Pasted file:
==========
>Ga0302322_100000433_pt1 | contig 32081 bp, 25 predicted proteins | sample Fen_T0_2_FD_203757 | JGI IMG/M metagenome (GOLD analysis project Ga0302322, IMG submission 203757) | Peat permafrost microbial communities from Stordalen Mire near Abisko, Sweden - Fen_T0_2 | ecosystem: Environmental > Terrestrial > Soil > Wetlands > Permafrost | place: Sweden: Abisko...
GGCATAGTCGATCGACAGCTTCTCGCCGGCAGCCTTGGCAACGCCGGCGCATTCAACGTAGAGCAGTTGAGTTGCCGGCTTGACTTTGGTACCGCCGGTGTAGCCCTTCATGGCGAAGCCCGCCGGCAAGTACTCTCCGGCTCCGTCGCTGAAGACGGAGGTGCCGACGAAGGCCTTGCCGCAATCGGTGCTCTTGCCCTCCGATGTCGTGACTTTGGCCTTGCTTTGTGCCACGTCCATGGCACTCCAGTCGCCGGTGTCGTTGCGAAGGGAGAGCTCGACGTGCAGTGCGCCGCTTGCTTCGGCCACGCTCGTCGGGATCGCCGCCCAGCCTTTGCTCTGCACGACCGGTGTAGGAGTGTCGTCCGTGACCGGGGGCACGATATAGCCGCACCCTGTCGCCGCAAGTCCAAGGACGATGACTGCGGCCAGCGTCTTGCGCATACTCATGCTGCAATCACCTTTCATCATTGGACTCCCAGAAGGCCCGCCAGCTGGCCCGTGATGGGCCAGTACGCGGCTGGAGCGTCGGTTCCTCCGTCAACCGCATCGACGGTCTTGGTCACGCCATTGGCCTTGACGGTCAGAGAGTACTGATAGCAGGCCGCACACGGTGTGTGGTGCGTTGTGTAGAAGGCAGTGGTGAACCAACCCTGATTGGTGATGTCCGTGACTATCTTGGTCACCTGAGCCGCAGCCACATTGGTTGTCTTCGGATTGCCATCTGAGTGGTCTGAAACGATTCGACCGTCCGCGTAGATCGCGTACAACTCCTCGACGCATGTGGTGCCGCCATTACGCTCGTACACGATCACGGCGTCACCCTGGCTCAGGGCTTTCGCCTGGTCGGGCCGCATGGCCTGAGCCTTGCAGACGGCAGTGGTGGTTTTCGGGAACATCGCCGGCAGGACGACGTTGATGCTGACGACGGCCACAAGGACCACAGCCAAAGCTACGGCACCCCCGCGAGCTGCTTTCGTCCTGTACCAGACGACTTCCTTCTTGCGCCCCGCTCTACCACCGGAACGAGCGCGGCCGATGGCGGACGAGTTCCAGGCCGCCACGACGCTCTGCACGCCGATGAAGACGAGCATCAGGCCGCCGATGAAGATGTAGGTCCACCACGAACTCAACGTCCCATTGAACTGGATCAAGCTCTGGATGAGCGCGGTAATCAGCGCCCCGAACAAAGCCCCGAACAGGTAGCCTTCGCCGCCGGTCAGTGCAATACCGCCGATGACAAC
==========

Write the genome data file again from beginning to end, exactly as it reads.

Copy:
>Ga0302322_100000433_pt1 | contig 32081 bp, 25 predicted proteins | sample Fen_T0_2_FD_203757 | JGI IMG/M metagenome (GOLD analysis project Ga0302322, IMG submission 203757) | Peat permafrost microbial communities from Stordalen Mire near Abisko, Sweden - Fen_T0_2 | ecosystem: Environmental > Terrestrial > Soil > Wetlands > Permafrost | place: Sweden: Abisko...
GGCATAGTCGATCGACAGCTTCTCGCCGGCAGCCTTGGCAACGCCGGCGCATTCAACGTAGAGCAGTTGAGTTGCCGGCTTGACTTTGGTACCGCCGGTGTAGCCCTTCATGGCGAAGCCCGCCGGCAAGTACTCTCCGGCTCCGTCGCTGAAGACGGAGGTGCCGACGAAGGCCTTGCCGCAATCGGTGCTCTTGCCCTCCGATGTCGTGACTTTGGCCTTGCTTTGTGCCACGTCCATGGCACTCCAGTCGCCGGTGTCGTTGCGAAGGGAGAGCTCGACGTGCAGTGCGCCGCTTGCTTCGGCCACGCTCGTCGGGATCGCCGCCCAGCCTTTGCTCTGCACGACCGGTGTAGGAGTGTCGTCCGTGACCGGGGGCACGATATAGCCGCACCCTGTCGCCGCAAGTCCAAGGACGATGACTGCGGCCAGCGTCTTGCGCATACTCATGCTGCAATCACCTTTCATCATTGGACTCCCAGAAGGCCCGCCAGCTGGCCCGTGATGGGCCAGTACGCGGCTGGAGCGTCGGTTCCTCCGTCAACCGCATCGACGGTCTTGGTCACGCCATTGGCCTTGACGGTCAGAGAGTACTGATAGCAGGCCGCACACGGTGTGTGGTGCGTTGTGTAGAAGGCAGTGGTGAACCAACCCTGATTGGTGATGTCCGTGACTATCTTGGTCACCTGAGCCGCAGCCACATTGGTTGTCTTCGGATTGCCATCTGAGTGGTCTGAAACGATTCGACCGTCCGCGTAGATCGCGTACAACTCCTCGACGCATGTGGTGCCGCCATTACGCTCGTACACGATCACGGCGTCACCCTGGCTCAGGGCTTTCGCCTGGTCGGGCCGCATGGCCTGAGCCTTGCAGACGGCAGTGGTGGTTTTCGGGAACATCGCCGGCAGGACGACGTTGATGCTGACGACGGCCACAAGGACCACAGCCAAAGCTACGGCACCCCCGCGAGCTGCTTTCGTCCTGTACCAGACGACTTCCTTCTTGCGCCCCGCTCTACCACCGGAACGAGCGCGGCCGATGGCGGACGAGTTCCAGGCCGCCACGACGCTCTGCACGCCGATGAAGACGAGCATCAGGCCGCCGATGAAGATGTAGGTCCACCACGAACTCAACGTCCCATTGAACTGGATCAAGCTCTGGATGAGCGCGGTAATCAGCGCCCCGAACAAAGCCCCGAACAGGTAGCCTTCGCCGCCGGTCAGTGCAATACCGCCGATGACAAC